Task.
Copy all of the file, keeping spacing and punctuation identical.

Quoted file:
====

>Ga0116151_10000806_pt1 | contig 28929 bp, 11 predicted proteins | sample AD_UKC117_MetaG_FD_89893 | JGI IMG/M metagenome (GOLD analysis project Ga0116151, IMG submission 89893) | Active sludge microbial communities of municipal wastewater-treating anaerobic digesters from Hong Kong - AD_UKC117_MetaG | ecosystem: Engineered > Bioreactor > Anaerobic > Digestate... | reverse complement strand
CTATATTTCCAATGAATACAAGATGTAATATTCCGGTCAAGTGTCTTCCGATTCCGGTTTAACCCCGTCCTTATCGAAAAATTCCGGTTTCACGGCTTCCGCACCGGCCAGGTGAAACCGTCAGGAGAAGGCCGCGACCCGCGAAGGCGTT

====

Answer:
>Ga0116151_10000806_pt1 | contig 28929 bp, 11 predicted proteins | sample AD_UKC117_MetaG_FD_89893 | JGI IMG/M metagenome (GOLD analysis project Ga0116151, IMG submission 89893) | Active sludge microbial communities of municipal wastewater-treating anaerobic digesters from Hong Kong - AD_UKC117_MetaG | ecosystem: Engineered > Bioreactor > Anaerobic > Digestate... | reverse complement strand
CTATATTTCCAATGAATACAAGATGTAATATTCCGGTCAAGTGTCTTCCGATTCCGGTTTAACCCCGTCCTTATCGAAAAATTCCGGTTTCACGGCTTCCGCACCGGCCAGGTGAAACCGTCAGGAGAAGGCCGCGACCCGCGAAGGCGTT